Google has made a series of changes to the way ad text is served and displayed recently, and it’s important to follow how they’re displaying ad copy and what level of control you have.
Towards that end, they recently announced that display URLs domains will be included in headlines, stating that:
…starting today, we’ll automatically show your display URL domain in the headline for select top placement ads on Google. As a result, your brand will be featured more prominently in your ad, and you can use the text in the headline to highlight other information. Potential customers, on the other hand, will be able to more easily identify the site to which they’ll be taken after they click on your ad…
When shown in the headline, the display URL will be separated from the rest of the text by a vertical bar and will include only the domain, not the “www.” prefix or any subdirectories. Your display URL will also continue to appear as normal below the description line. Of course, if the headline already contains your domain, we won’t display it again. Finally, it’s possible for the display URL domain to appear in addition to a description line that is promoted to the headline, as long as the resulting headline is sixty-eight characters or less.
This is a global launch that affects all countries and languages.
So what does this have to do with you and your campaigns? As with all new AdWords features, the important thing to think about is not just the tweak itself, but what it represents in terms of the direction of the AdWords platform and any product-related trends on Google’s side. Let’s take a look at what a branded query might look like with the domain appended:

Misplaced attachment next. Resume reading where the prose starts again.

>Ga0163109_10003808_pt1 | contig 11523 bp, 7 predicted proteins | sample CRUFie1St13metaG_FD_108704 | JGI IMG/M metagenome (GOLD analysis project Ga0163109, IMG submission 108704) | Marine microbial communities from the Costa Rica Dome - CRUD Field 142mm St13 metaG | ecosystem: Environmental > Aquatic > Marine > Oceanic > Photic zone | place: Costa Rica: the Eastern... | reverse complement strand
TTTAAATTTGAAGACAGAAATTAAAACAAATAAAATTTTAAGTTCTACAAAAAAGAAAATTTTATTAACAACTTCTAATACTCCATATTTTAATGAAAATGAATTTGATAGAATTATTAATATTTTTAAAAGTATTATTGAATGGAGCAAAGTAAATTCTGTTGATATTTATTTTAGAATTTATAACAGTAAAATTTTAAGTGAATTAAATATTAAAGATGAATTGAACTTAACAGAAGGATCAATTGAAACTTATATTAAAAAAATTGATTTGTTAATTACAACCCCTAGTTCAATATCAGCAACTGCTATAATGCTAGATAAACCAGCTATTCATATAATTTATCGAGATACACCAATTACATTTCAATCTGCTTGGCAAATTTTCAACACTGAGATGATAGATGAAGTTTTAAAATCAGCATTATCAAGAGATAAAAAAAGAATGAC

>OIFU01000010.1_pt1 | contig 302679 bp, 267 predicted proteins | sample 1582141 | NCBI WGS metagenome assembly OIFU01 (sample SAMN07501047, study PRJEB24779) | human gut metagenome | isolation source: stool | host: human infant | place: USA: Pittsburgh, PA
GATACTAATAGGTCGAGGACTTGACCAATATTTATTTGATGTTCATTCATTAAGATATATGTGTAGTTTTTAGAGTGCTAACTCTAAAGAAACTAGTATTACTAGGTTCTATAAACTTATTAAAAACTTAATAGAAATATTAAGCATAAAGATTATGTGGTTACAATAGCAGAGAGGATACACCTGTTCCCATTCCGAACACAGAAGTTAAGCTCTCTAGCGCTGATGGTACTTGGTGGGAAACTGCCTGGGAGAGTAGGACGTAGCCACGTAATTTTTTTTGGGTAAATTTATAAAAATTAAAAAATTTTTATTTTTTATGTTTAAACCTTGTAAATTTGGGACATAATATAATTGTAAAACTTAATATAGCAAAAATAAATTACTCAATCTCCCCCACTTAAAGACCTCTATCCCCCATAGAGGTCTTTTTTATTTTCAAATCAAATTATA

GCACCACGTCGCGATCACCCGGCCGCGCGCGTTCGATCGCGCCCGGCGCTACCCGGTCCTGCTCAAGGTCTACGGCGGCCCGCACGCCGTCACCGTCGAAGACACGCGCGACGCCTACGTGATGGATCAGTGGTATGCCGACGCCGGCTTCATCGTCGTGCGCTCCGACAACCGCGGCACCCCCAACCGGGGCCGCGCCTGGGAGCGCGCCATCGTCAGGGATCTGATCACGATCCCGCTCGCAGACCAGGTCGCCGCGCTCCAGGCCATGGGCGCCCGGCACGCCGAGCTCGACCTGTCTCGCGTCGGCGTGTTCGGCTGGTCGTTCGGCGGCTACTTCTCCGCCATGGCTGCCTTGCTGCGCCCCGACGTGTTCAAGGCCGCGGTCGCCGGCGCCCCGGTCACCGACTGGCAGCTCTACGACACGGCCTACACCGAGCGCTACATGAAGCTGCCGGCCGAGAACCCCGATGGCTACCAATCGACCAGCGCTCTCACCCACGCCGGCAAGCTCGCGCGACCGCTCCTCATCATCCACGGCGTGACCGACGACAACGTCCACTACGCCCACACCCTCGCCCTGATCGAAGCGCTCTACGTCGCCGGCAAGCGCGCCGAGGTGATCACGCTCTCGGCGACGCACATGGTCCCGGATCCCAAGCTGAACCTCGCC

Wow – that is a LOT of real estate! And pulling up a domain that I’ve searched for makes the result look even more authoritative. I’d be hard pressed to avoid this result in response to my search.
So what does this tell us about the general direction Google is taking with the AdWords platform?
One important thing to note is that this is yet another move to help searchers identify authoritative sites and to work to put a searcher performing a navigational query to the domain they’re looking for. Another tip here is that if Google is rolling out platform-wide changes involving the display URL (which they’ve just done recently) they are likely seeing a non-trivial impact on click-through rates and the way people navigate to sites based on the display URL. They also mentioned that seeing the domain name the user will have a better experience on the eventual landing page, which again is clearly the product of their findings. It might be worth designing a test pulling your domain name into your headlines if it’s a strong brand or associated closely with a keyword and search queries.
And in terms of general trends, all of the recent updates – this one included – seem to continue to offer advantages to ads and advertisers who can develop a dominant relationship with a query. With SERPs like the one above you see the type of coverage an above the fold, top ranking can get you – that result is very difficult not to click on, and Google keeps layering on more advantages for brands that can become synonymous with certain keywords.